John Watson’s Behaviorism Application in Management

Psychology is no longer a reserve for scholars but has been accepted and applied in various fields. Psychology is especially very important in management. Management psychologists hold that managerial roles could be simplified by proper use of psychology. One of challenging things in management is managing behavior of employees. It is well known that behavior of employees has great influence on general performance of an organization. Some behaviors can lead to high performance while others could have counter-productive effects. Considering this, it is the responsibility of the management to create appropriate environment that facilitate high productivity. John Watson is one of pioneers in study of psychology. He is mainly associated with behaviorism psychology. Watson’s theory of psychology has a place in management. This paper reviews influence of Watson ideas in management. It mainly focuses on how his theory of psychology can be used in management.

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John Watson is one of psychologists that have contributed highly in development of learning theory of psychology. Other psychologists in the same category as Watson include Ivan Pavlov, Edward Thorndike and B. F. Skinner. These psychologists had various aspects in common because of their view on human behavior. Unlike other psychologists such as Piaget and Sigmund Freud, these psychologists held that human behavior is learnt. Pavlov could be considered as the founder of this class of psychologists through his work on classical conditioning. Although Pavlov could be the pioneer of behaviorisms, Watson led to adoption of this term to refer to the different perspective of psychology. Basing his research on Pavlov’s classical conditioning experiment, Watson wanted to show that human behavior was learnt. He believed and showed through his experiments that human behavior was conditioned. Popular although ethical questionable experiment with little Albert showed that human behavior is conditioned (DeMar, 1989).

John Watson behaviorism holds that human behavior is a response to a stimulus. Watson believed that human behavior could be explained by looking at precedence that could have led to the behavior. Likewise, Watson believed that it is possible to predict behavior or even influence the way in which people behave (DeMar, 1989). Watson is responsible for the term ‘behaviorism’. The concept of behaviorism, which he contributed highly to develop, holds that human behavior can be correlated to other conditions in the environment of an individual (Watson, 1928). The concept posits that certain events precede and follow a behavior. In general, behaviorism aims at unfolding relationship between a certain behavior and events that acts as stimulus. Watson believed that behavior could be explained by evaluating observable conditions in the environment of a subject other that using speculation on cognitive process or unconscious motives. In essence, Watson’s behaviorism insists on the role of environment on human behavior.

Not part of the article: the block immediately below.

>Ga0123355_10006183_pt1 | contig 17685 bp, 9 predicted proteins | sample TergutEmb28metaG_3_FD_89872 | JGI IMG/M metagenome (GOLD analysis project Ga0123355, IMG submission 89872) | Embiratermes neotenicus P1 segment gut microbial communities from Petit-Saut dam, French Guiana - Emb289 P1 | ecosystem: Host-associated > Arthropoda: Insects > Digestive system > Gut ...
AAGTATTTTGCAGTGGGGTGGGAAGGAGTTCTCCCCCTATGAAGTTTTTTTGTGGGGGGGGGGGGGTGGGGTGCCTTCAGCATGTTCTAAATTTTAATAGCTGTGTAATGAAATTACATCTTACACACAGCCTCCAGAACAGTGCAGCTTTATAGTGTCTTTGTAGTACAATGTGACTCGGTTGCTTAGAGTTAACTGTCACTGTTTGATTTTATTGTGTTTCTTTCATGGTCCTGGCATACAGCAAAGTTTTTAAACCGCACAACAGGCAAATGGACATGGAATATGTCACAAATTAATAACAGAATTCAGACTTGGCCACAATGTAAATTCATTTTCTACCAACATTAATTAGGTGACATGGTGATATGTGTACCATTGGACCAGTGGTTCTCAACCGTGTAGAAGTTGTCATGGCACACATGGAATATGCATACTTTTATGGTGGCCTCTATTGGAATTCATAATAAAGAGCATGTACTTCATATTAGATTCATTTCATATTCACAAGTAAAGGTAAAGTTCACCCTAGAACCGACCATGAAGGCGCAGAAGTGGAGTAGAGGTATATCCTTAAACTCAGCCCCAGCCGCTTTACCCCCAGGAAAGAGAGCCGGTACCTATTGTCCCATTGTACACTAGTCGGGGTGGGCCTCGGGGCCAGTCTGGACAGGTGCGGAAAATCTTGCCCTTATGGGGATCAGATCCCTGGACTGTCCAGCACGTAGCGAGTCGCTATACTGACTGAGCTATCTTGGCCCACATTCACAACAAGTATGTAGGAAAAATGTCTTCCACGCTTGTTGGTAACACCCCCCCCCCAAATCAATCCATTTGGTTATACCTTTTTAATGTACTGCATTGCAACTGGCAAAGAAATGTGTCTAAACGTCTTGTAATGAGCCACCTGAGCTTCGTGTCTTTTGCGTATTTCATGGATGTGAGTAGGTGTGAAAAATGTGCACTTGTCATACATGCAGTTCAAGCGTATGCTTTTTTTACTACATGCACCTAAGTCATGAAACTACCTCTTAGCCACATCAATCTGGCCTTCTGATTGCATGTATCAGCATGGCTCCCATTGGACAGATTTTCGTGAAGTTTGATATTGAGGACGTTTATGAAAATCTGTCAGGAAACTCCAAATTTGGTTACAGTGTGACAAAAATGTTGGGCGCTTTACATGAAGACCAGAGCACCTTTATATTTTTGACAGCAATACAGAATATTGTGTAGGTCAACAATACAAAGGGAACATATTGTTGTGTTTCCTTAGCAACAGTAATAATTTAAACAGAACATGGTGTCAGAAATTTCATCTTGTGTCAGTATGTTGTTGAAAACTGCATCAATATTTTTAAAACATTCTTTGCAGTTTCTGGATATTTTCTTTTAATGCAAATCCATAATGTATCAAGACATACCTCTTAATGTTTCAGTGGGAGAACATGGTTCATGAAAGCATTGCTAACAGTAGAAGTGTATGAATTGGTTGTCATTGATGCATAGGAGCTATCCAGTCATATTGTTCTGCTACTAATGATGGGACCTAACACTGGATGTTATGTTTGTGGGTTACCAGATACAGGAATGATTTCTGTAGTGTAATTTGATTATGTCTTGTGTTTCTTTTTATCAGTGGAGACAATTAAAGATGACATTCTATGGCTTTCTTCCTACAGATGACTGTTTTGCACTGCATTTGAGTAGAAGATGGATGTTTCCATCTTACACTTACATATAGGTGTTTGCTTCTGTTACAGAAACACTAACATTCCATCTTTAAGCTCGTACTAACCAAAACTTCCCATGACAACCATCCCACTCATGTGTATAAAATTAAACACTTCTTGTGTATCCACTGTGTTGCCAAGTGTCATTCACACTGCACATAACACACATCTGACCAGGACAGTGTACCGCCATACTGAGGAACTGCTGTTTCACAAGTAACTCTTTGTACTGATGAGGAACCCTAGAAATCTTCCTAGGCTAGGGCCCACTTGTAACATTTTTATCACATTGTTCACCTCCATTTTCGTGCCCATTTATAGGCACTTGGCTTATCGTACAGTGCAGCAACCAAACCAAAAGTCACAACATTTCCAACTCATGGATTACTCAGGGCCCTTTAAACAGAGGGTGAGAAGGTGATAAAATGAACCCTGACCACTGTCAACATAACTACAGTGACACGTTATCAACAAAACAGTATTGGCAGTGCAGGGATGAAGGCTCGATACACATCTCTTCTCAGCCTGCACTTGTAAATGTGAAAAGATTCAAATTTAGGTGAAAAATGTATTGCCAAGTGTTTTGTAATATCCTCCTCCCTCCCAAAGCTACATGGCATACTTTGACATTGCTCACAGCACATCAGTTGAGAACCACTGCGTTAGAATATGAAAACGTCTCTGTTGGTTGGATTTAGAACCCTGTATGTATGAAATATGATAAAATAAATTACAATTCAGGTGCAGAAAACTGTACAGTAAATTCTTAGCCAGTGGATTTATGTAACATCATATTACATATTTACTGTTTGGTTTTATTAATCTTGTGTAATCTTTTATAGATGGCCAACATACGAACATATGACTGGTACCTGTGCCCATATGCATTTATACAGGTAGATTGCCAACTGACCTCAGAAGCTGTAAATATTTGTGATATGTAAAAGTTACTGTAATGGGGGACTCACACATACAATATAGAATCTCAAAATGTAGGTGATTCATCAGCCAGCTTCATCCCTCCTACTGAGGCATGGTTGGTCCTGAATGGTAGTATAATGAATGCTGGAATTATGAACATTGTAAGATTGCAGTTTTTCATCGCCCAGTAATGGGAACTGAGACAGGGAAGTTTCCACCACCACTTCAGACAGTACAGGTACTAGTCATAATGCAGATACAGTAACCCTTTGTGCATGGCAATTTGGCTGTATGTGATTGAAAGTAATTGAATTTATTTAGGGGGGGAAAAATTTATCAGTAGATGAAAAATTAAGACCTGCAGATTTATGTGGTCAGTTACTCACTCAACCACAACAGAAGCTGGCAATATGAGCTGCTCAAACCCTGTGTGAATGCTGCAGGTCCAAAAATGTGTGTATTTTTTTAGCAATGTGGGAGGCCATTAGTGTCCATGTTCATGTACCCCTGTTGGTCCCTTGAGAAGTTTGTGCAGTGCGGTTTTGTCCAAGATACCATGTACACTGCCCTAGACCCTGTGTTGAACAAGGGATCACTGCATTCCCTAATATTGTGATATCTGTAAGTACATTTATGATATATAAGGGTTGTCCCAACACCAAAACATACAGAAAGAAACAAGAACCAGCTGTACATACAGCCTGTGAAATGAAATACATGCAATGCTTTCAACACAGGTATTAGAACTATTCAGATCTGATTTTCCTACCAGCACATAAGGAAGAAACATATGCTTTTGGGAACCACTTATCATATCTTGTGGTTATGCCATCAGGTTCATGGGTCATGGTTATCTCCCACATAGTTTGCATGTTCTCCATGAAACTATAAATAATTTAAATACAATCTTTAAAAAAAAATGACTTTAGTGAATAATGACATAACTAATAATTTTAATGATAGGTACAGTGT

The main role of management is to use available resources in achieving organization’s objectives. Among all other resources, human resource is the most important resource as it influence the way in which other resources are used. Workers in an organization can help an organization achieve its objectives at ease but can as well be barriers to successful attainment of certain goal (Porter & Steers, 1991). Certain behavior in workplace can have counterproductive effect where they lower performance. Considering that workers’ behavior can affect performance, it is the role of management to ensure that favorable behavior prevails. According to Watson behaviorism, favorable behavior can be attained providing favorable environment that act as stimulus to the required result.

Watson asserts that behavior is learnt or is conditioned by environment. According to his concept of behaviorism, desired behavior can be attained by providing appropriate stimuli. In fact, Watson held that human behavior could be predicted or even be controlled. In his experiments, Watson observed that human behavior was conditioned in that it was a response to precedent conditions (Watson, 1928). Using Watson’s behaviorism in management, the role of management would be creating favorable conditions that could lead to desired behavior. In other words, the role of management would be to create stimuli from which the desired behavior would follow. One way in which Watson’s behaviorism is used is in increasing performance. For instance, by promising certain rewards for sales the management can influence the effort applied by sale representatives. For example, using commission system where sale person make good returns from commodity sold can encourage hard-work leading to high performance.

Watson behaviorism is based on the concept of stimulus response. Using this concept in management, the role of management is to create the appropriate stimulus that would lead to desired response (Watson, 1913). The secret of using Watson’s behaviorism is the ability to know the appropriate stimulus that would lead to desired results. By knowing appropriate stimulus to a certain desired behavior, the management can be able to influence organizational behavior through invoking appropriate response by use of appropriate stimulus.